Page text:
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Geography of Hazards Final Exam Review.doc

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Department
Geography
Course
Geography 2152F/G
Professor
All Professors
Semester
Spring

Description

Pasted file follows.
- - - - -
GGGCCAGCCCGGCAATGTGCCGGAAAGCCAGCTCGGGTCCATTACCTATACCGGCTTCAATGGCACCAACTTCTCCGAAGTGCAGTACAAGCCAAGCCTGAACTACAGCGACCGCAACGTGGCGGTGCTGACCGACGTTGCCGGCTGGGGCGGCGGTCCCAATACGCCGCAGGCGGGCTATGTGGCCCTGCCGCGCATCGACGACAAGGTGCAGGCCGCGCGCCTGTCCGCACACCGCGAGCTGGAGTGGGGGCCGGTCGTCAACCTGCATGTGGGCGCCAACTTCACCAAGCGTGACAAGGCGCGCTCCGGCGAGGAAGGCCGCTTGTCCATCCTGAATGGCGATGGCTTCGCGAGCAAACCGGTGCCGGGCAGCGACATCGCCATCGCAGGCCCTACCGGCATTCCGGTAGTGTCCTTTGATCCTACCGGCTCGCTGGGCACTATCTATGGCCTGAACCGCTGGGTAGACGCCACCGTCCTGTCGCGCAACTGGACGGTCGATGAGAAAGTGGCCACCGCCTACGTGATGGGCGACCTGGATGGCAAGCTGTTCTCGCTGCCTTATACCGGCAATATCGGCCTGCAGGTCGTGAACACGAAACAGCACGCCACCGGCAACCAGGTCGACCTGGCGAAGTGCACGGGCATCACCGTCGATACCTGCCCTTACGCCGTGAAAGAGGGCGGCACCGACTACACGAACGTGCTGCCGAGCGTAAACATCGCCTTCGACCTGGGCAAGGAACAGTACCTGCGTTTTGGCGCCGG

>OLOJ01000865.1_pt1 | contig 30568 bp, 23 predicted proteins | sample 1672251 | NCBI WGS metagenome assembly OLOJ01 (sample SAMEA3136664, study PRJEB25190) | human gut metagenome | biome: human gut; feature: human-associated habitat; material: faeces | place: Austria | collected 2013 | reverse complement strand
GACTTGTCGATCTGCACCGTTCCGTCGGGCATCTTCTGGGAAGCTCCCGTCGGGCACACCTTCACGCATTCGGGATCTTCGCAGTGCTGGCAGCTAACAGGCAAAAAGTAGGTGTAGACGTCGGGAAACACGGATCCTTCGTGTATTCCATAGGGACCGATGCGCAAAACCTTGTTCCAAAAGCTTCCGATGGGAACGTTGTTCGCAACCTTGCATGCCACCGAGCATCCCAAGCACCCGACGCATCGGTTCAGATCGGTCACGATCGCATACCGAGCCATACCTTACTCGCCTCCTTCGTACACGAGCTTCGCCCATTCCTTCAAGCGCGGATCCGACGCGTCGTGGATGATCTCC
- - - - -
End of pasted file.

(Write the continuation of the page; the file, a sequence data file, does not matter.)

FINAL EXAM NOTES GEOGRAPHY OF HAZARDSLecture Seven EarthquakesThey result from the rupture of rocks along a faultEnergy from an earthquake is released in the form of seismic wavesThey are mapped according to the epicenter the focus is located directly below the epicenterThey are measured by seismographs and compared by magnitude Earthquake MagnitudeThe magnitude of an earthquake is expressed as a number to one decimal placeThis type of measurement was first developed by Richter in 1935The Richter Scale was a measure of the strength of a wave at a distance of 100 km from the epicenterSince then more accurate methods have been developed and the Richter scale is no longer in useThe Moment Magnitude ScaleToday earthquakes are measured using the Moment Magnitude scale MThe scale is determined byan estimate of the area ruptured along a fault the amount of movement along the faultthe elasticity of the crust at the focus Similar to the Richter Scale it is a logarithmic scaleExample An M7 earthquake represents 10 times the amount of ground motion as an M6 earthquakeMagnitude and Frequency of EarthquakesExcept for very large earthquakes the magnitude on the Moment Magnitude Scale is similar to the Richter ScaleThe strongest earthquake to ever occur is M95 in chile in 1960 In canada it is M81 in BC 1949There are only a few M9 earthquakes each centuryEarthquake IntensityThe Modified Mercalli Intensity Scale is a qualitative scale based on damage to structures and the affect on peopleIt is based in 12 categoriesMaps are produced showing the differences in Modified Mercalli intensities over broad areas Earthquake ProcessesEarthquakes are most common at or near plate boundariesMotion at plate boundaries is not usually smooth or constantFriction along plate boundaries exerts force stress on the rocks exerting strain or deformationWhen the stress exceeds the strength of the rocks there is a sudden movement along a fault The movement or rupture starts at the focus and propagates in all directions called seismic wavesThus faults are considered seismic sourcesIdentifying faults is necessary to evaluate the risk of an earthquake in a given area Not all faults reach the Earths surface Blind faults are located below the surfaceEarthquake Distribution Fault TypesThere are two basic types of geologic faults distinguished by the direction of the displacement of rocks or sedimentStrikeslip faults displacements are horizontal Dipslip faults displacements are vertical StrikeSlip FaultsThe San Andreas Fault is the best example of this typeDipSlip FaultsThere are three types reverse faults thrust faults and normal faults They are comprised of two walls on an incline defined by minersfootwall where the miners placed their feetHanging wall where miners placed their lanterns more likely to cause a tsunamiReverse FaultThe hanging wall has moved up relative to the footwall incline at an angle steeper than 45 degrees Thrust FaultThese are similar to reverse faults except the angle is 45 degrees or lessNormal FaultThe hangingwall has moved downward relative to the footwallFault ActivityIn terms of activity faults can fall into one of three categoriesActive movement during the past 11600 yearsPotentially Active movement during the past 26 million yearsInactive no movement during the past 26 million years Tectonic CreepDefinition The slow movement of rock or sediment along a fracture It is also referred to as fault creepThis can damage roads and building foundations ie movement of a few cm per decadeAlong these faults periodic sudden displacements producing earthquakes can also be expected Seismic WavesSome seismic waves generated by fault rupture travel within the body of the Earth and others travel along the surfaceBody waves these include P waves and S wavesP waves Primary or compressional waves They move fast with a push pull motion and can travel through solids or liquidsS waves Secondary or shear wavesThey move more slowlyin an up and down motion and can only travel through solids Surface WavesDefinition Seismic waves that form when P and S waves reach Earths surface and move along itThese waves move more slowly than body wavesThey are responsible for damage near the epicenter Two types of surface wavesLove wavescause horizontal shaking Rayleigh waves rolling waves that travel in an elliptical motion Earthquake ShakingFactors that determine the shaking people experience during an earthquakemagnitudedistance to the epicenter focal depth direction of rupture local soil and rock conditions engineering and construction practices of local buildings Seismographs record the arrival of waves to a recording stationBecause P waves travel faster than S waves they appear first on a seismogramEarthquake shaking with decreases with distance from the epicentre Distance to the Epicentre
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